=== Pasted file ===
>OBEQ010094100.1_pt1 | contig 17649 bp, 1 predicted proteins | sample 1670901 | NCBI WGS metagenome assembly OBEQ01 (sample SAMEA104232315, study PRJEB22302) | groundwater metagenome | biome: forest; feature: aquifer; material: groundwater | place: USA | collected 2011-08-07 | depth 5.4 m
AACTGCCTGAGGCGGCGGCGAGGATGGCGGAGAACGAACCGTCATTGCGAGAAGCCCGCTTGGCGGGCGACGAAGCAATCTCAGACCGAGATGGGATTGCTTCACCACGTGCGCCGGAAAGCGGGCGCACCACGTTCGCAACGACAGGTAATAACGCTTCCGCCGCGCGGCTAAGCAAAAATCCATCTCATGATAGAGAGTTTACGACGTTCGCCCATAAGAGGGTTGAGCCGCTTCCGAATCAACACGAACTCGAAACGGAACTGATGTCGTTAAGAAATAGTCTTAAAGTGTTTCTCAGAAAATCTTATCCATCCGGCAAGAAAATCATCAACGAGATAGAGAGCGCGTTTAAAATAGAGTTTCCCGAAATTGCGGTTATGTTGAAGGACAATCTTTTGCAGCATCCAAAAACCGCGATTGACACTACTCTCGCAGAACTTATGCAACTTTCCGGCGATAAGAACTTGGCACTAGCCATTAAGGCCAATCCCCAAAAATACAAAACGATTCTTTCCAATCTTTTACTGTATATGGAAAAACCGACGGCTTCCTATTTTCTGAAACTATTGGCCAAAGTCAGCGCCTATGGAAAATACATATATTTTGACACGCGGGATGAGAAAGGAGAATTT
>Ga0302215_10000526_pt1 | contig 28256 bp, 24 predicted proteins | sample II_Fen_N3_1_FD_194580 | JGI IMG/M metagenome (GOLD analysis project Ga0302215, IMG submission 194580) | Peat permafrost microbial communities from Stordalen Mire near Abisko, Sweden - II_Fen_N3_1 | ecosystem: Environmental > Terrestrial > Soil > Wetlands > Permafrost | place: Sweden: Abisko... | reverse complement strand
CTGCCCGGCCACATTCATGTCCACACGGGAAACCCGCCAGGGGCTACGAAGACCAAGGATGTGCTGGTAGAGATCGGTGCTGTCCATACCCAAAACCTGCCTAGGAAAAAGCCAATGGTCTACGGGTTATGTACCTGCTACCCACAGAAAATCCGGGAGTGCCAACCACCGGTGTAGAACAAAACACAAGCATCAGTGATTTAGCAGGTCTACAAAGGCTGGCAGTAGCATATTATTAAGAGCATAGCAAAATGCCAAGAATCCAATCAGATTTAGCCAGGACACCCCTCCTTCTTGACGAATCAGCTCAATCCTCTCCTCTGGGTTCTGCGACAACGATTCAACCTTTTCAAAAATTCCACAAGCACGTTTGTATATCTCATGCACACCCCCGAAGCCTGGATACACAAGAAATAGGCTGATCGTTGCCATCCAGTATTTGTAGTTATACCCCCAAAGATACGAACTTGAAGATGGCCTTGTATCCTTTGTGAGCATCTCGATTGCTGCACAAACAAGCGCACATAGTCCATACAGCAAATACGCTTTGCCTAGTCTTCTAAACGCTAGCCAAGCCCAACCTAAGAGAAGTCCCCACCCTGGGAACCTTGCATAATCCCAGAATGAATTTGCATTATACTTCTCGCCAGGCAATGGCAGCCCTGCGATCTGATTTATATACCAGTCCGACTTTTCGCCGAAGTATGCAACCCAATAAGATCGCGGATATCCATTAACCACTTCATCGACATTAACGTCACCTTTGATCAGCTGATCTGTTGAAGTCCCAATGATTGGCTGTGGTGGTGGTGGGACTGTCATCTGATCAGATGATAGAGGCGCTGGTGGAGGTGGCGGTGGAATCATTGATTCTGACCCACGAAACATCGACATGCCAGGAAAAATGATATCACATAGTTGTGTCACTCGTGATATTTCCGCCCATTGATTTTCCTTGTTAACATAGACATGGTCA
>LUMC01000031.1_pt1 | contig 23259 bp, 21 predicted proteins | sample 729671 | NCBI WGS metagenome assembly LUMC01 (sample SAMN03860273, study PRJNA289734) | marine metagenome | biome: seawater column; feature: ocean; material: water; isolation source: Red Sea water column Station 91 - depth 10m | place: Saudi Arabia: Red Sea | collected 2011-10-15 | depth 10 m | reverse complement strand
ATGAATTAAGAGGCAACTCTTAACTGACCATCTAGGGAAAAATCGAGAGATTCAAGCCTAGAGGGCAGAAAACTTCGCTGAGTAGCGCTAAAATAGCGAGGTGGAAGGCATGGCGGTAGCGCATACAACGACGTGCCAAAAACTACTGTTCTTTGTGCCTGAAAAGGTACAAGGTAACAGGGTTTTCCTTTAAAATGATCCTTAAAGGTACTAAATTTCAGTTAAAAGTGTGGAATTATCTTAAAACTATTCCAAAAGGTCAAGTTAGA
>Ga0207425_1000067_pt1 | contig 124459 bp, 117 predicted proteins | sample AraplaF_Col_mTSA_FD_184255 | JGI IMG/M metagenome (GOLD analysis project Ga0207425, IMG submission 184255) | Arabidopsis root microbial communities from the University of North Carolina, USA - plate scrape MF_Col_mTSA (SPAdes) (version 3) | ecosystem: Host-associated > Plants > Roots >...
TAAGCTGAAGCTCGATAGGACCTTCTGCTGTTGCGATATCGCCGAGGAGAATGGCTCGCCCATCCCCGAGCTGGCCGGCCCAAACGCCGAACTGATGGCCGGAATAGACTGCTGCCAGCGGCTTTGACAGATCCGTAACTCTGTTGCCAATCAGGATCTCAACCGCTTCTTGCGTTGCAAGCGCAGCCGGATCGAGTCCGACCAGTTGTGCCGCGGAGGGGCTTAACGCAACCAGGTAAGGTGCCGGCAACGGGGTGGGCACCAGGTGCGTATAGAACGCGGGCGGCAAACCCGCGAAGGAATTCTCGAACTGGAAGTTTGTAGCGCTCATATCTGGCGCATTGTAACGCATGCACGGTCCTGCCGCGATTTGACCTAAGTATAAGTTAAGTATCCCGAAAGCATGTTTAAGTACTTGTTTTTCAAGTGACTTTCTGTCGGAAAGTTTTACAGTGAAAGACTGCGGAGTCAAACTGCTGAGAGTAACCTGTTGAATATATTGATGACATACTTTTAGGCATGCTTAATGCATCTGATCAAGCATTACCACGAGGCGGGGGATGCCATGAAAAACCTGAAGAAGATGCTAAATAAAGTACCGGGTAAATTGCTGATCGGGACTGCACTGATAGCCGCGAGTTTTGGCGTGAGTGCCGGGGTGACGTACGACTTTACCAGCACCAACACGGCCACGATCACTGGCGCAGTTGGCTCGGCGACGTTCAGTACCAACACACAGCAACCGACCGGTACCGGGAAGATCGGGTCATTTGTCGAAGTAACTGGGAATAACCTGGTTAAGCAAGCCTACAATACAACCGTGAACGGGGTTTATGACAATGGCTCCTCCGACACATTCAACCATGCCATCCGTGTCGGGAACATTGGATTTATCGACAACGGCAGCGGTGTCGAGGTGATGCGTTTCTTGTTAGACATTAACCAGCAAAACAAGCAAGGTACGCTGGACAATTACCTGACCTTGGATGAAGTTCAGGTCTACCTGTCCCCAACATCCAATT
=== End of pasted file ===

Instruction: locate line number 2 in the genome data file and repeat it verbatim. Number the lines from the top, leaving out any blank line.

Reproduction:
AACTGCCTGAGGCGGCGGCGAGGATGGCGGAGAACGAACCGTCATTGCGAGAAGCCCGCTTGGCGGGCGACGAAGCAATCTCAGACCGAGATGGGATTGCTTCACCACGTGCGCCGGAAAGCGGGCGCACCACGTTCGCAACGACAGGTAATAACGCTTCCGCCGCGCGGCTAAGCAAAAATCCATCTCATGATAGAGAGTTTACGACGTTCGCCCATAAGAGGGTTGAGCCGCTTCCGAATCAACACGAACTCGAAACGGAACTGATGTCGTTAAGAAATAGTCTTAAAGTGTTTCTCAGAAAATCTTATCCATCCGGCAAGAAAATCATCAACGAGATAGAGAGCGCGTTTAAAATAGAGTTTCCCGAAATTGCGGTTATGTTGAAGGACAATCTTTTGCAGCATCCAAAAACCGCGATTGACACTACTCTCGCAGAACTTATGCAACTTTCCGGCGATAAGAACTTGGCACTAGCCATTAAGGCCAATCCCCAAAAATACAAAACGATTCTTTCCAATCTTTTACTGTATATGGAAAAACCGACGGCTTCCTATTTTCTGAAACTATTGGCCAAAGTCAGCGCCTATGGAAAATACATATATTTTGACACGCGGGATGAGAAAGGAGAATTT